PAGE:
Government – Taxes and Spending

Discussing taxes in class? Check out the TaxJazz – The Tax Literacy Project web site, the project of a law professor at Tulane.

Where do our taxes go? That answer can be found at USAFacts (“Our nation, in numbers.”) While government financial data is a major focus, it also covers demographic information (“Who are ‘the people’?”) It uses the four missions of government, as outlined in the preamble to the Constitution, as an organizing framework. Steve Ballmer (with an impressive list of partners) is behind the project.


Literature and Language

Want to jump-start a Lang Arts class? Try the By Heart series from The Atlantic. (“Authors share and discuss their all-time favorite passages in literature.“) What would your students pick for theirs?

(This series has been going on since January 4, 2013, usually with two or more articles per month, so lots of possibilities!)

For language use, there’s First Words from the New Your Times (“Essays on what language reveals about our moment.”) Words shape our non-fiction world, too.

History – U.S. and World

How do we organize history? Is it just a series of discrete events, to be arranged chronologically? What about context?

Here’s one solution – Horizontal History – and, perhaps, another class project? (This is an excellent way to cross disciplines, too – pretty much every subject we study has its own history, so how do we integrate all of it?)

And while you’re teaching your students about conceptualizing historical time, you can go from macro to micro and discuss their personal time with 100 Blocks a Day, from the same web site.

Want to integrate micro and macro? Try The Atlantic’s Life Timeline – punch in your birthdate and see what’s happened in your lifetime (with links to specific articles about those events). Want to understand your parents, or grandparents, better? Type in their birthdate to see the events that shaped their lives. (Class project, anyone?)


U. S. History & Government – the Presidency


Prior to the 2016 election, the Washington Post ran their Presidential podcast, covering each American president.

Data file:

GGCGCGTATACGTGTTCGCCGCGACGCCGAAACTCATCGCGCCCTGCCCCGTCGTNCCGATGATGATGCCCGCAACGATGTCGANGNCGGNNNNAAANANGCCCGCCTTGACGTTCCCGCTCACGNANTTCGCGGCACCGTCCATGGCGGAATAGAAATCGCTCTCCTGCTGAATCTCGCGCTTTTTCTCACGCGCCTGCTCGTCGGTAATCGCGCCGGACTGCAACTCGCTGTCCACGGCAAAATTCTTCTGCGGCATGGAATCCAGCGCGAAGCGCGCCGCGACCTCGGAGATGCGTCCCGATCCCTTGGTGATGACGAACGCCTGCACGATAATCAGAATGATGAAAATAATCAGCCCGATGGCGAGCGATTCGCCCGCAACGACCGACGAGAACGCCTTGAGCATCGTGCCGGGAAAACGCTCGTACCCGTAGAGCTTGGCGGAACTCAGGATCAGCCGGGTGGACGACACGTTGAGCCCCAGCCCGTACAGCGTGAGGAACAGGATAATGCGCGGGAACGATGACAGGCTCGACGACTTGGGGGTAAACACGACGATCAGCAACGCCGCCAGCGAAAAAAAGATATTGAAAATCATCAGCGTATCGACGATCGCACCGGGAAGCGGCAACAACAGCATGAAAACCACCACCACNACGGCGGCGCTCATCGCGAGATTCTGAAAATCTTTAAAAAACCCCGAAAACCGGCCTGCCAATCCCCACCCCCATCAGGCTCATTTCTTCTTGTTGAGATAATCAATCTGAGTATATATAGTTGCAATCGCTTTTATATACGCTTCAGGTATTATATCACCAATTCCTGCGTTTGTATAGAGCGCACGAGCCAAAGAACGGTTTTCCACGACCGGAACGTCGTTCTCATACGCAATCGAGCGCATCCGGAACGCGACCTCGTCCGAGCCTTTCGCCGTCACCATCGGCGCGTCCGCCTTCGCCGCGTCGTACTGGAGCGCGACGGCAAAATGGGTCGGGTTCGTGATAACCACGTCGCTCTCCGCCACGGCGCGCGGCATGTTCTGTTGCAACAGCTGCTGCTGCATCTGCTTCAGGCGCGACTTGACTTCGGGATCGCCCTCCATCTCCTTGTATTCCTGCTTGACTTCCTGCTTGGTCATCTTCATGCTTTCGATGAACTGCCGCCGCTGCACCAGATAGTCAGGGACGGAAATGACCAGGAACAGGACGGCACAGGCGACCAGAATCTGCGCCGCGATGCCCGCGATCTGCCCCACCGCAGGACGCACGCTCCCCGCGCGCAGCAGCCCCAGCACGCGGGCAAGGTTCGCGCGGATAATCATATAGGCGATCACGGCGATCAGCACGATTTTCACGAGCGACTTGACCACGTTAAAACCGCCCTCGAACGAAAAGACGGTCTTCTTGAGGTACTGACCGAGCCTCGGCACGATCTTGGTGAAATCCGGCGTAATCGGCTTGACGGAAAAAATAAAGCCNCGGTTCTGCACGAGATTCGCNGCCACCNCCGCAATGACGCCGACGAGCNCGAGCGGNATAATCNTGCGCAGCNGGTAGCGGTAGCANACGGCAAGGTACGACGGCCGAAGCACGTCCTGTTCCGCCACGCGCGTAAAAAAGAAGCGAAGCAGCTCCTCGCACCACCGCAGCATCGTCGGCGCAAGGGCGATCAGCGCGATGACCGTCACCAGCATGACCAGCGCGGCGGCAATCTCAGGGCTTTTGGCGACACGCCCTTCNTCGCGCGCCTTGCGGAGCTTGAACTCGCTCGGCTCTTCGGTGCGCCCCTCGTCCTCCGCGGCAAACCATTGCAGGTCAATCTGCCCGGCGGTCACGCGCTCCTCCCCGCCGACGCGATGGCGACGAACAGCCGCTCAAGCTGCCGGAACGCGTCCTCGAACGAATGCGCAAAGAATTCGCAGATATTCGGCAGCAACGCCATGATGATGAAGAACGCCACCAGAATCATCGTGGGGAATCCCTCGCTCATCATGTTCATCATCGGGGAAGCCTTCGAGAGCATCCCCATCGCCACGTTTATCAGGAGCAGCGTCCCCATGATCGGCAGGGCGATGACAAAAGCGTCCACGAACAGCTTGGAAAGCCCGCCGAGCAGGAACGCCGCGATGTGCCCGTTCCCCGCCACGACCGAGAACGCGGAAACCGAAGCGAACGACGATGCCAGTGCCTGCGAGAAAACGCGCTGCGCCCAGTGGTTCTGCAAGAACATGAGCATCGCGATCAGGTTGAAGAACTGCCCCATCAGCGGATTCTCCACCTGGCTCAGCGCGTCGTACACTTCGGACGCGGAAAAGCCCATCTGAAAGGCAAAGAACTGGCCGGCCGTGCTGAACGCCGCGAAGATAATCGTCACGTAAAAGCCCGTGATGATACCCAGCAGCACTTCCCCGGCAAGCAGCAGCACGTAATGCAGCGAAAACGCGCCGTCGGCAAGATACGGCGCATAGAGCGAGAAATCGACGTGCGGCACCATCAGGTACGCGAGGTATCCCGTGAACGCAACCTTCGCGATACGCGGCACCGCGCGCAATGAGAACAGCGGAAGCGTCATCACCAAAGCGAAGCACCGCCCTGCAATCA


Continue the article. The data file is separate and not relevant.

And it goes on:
Since the election, they’ve had the Can He Do That podcast, exploring the limits of the office, and how those limits are being reshaped. Lots of controversies!

Similarly, The Atlantic has their Unpresidented series of videos.

If you go through pretty much any Social Studies standard, reading graphs and charts comes up somewhere. Americans size up Trump’s first 100 days, a graphic from the Washington Post, certainly meets that standard. It opens with a comparison of presidential approval/disapproval ratings for the first 100 days, going back to Eisenhower, before dissecting the current office-holder. (Polarization, anyone?)

Want to sound like the President – literally? There’s an app for that – for both Trump and Obama. What would your students like to hear the President say?

Some Presidents are easy to write about. Others, not so much… Telling Trump’s Story to Children – For Book Publishers, It’s Tricky


U.S. History – Civil War

Upon the 150th anniversary of the Civil War, both the Washington Post and the New York Times started series on the war.

The Washington Post ran their Civil War 150 series. Along with that has been a continuing series of articles: A House Divided.

For the New York Times it was their Disunion series. As a blog that runs from the end of the war back to the beginning, it may be a bit of a challenge to find specific posts/articles. Their Timeline for the series may help find specific time periods or events.